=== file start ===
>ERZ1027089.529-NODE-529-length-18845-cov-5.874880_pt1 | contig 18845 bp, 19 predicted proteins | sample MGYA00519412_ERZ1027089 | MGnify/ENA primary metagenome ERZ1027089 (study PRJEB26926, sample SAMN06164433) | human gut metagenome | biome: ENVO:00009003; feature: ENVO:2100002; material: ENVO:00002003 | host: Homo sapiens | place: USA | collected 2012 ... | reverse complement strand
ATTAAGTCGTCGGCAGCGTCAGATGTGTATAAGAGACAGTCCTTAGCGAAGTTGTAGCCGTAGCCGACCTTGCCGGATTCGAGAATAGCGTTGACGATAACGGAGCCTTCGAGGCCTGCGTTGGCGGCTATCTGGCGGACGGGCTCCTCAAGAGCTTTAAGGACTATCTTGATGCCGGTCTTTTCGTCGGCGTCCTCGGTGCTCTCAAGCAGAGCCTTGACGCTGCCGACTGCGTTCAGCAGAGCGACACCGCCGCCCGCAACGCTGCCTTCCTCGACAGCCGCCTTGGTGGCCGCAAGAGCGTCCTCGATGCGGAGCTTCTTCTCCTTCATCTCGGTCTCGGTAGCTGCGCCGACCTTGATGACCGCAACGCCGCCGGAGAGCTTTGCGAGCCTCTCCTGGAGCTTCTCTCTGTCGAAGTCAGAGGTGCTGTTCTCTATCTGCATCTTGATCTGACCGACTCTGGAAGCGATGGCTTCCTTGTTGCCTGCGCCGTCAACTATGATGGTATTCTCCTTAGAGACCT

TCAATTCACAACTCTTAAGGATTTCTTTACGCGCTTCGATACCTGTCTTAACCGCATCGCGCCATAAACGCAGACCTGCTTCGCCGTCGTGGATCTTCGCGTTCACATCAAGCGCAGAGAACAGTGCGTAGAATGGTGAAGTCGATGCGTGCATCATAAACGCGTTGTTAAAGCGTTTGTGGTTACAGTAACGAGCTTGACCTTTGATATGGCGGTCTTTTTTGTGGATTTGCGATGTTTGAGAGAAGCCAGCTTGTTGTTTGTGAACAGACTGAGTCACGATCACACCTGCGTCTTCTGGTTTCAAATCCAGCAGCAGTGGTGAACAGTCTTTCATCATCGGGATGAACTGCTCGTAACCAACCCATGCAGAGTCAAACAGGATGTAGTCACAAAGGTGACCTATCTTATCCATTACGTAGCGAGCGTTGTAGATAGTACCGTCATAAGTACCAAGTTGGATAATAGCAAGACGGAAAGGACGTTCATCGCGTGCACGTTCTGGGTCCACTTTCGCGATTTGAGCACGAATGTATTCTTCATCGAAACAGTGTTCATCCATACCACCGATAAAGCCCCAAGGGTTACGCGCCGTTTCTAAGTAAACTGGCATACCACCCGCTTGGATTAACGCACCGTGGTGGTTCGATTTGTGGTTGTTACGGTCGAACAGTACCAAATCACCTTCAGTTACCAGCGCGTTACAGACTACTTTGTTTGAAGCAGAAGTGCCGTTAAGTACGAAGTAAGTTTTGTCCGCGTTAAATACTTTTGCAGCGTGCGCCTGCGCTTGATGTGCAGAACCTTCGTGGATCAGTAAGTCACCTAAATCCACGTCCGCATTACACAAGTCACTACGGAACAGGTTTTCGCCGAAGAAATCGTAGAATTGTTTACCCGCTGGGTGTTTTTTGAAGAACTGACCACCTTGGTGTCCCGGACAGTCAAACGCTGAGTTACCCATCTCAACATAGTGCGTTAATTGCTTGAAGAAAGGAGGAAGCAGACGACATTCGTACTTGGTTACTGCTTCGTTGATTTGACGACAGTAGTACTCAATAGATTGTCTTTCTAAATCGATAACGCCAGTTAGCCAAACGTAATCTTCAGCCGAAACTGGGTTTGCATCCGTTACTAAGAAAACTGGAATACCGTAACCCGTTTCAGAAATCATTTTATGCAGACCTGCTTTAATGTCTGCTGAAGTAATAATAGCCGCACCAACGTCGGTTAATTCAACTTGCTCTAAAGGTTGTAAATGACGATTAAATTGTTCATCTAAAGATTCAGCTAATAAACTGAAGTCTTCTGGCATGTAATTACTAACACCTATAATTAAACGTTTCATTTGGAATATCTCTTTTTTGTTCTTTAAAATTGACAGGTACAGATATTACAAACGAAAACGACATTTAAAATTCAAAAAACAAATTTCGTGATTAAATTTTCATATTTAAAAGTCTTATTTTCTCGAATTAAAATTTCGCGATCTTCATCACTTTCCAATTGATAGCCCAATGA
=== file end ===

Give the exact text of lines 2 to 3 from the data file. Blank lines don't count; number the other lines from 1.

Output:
ATTAAGTCGTCGGCAGCGTCAGATGTGTATAAGAGACAGTCCTTAGCGAAGTTGTAGCCGTAGCCGACCTTGCCGGATTCGAGAATAGCGTTGACGATAACGGAGCCTTCGAGGCCTGCGTTGGCGGCTATCTGGCGGACGGGCTCCTCAAGAGCTTTAAGGACTATCTTGATGCCGGTCTTTTCGTCGGCGTCCTCGGTGCTCTCAAGCAGAGCCTTGACGCTGCCGACTGCGTTCAGCAGAGCGACACCGCCGCCCGCAACGCTGCCTTCCTCGACAGCCGCCTTGGTGGCCGCAAGAGCGTCCTCGATGCGGAGCTTCTTCTCCTTCATCTCGGTCTCGGTAGCTGCGCCGACCTTGATGACCGCAACGCCGCCGGAGAGCTTTGCGAGCCTCTCCTGGAGCTTCTCTCTGTCGAAGTCAGAGGTGCTGTTCTCTATCTGCATCTTGATCTGACCGACTCTGGAAGCGATGGCTTCCTTGTTGCCTGCGCCGTCAACTATGATGGTATTCTCCTTAGAGACCT

TCAATTCACAACTCTTAAGGATTTCTTTACGCGCTTCGATACCTGTCTTAACCGCATCGCGCCATAAACGCAGACCTGCTTCGCCGTCGTGGATCTTCGCGTTCACATCAAGCGCAGAGAACAGTGCGTAGAATGGTGAAGTCGATGCGTGCATCATAAACGCGTTGTTAAAGCGTTTGTGGTTACAGTAACGAGCTTGACCTTTGATATGGCGGTCTTTTTTGTGGATTTGCGATGTTTGAGAGAAGCCAGCTTGTTGTTTGTGAACAGACTGAGTCACGATCACACCTGCGTCTTCTGGTTTCAAATCCAGCAGCAGTGGTGAACAGTCTTTCATCATCGGGATGAACTGCTCGTAACCAACCCATGCAGAGTCAAACAGGATGTAGTCACAAAGGTGACCTATCTTATCCATTACGTAGCGAGCGTTGTAGATAGTACCGTCATAAGTACCAAGTTGGATAATAGCAAGACGGAAAGGACGTTCATCGCGTGCACGTTCTGGGTCCACTTTCGCGATTTGAGCACGAATGTATTCTTCATCGAAACAGTGTTCATCCATACCACCGATAAAGCCCCAAGGGTTACGCGCCGTTTCTAAGTAAACTGGCATACCACCCGCTTGGATTAACGCACCGTGGTGGTTCGATTTGTGGTTGTTACGGTCGAACAGTACCAAATCACCTTCAGTTACCAGCGCGTTACAGACTACTTTGTTTGAAGCAGAAGTGCCGTTAAGTACGAAGTAAGTTTTGTCCGCGTTAAATACTTTTGCAGCGTGCGCCTGCGCTTGATGTGCAGAACCTTCGTGGATCAGTAAGTCACCTAAATCCACGTCCGCATTACACAAGTCACTACGGAACAGGTTTTCGCCGAAGAAATCGTAGAATTGTTTACCCGCTGGGTGTTTTTTGAAGAACTGACCACCTTGGTGTCCCGGACAGTCAAACGCTGAGTTACCCATCTCAACATAGTGCGTTAATTGCTTGAAGAAAGGAGGAAGCAGACGACATTCGTACTTGGTTACTGCTTCGTTGATTTGACGACAGTAGTACTCAATAGATTGTCTTTCTAAATCGATAACGCCAGTTAGCCAAACGTAATCTTCAGCCGAAACTGGGTTTGCATCCGTTACTAAGAAAACTGGAATACCGTAACCCGTTTCAGAAATCATTTTATGCAGACCTGCTTTAATGTCTGCTGAAGTAATAATAGCCGCACCAACGTCGGTTAATTCAACTTGCTCTAAAGGTTGTAAATGACGATTAAATTGTTCATCTAAAGATTCAGCTAATAAACTGAAGTCTTCTGGCATGTAATTACTAACACCTATAATTAAACGTTTCATTTGGAATATCTCTTTTTTGTTCTTTAAAATTGACAGGTACAGATATTACAAACGAAAACGACATTTAAAATTCAAAAAACAAATTTCGTGATTAAATTTTCATATTTAAAAGTCTTATTTTCTCGAATTAAAATTTCGCGATCTTCATCACTTTCCAATTGATAGCCCAATGA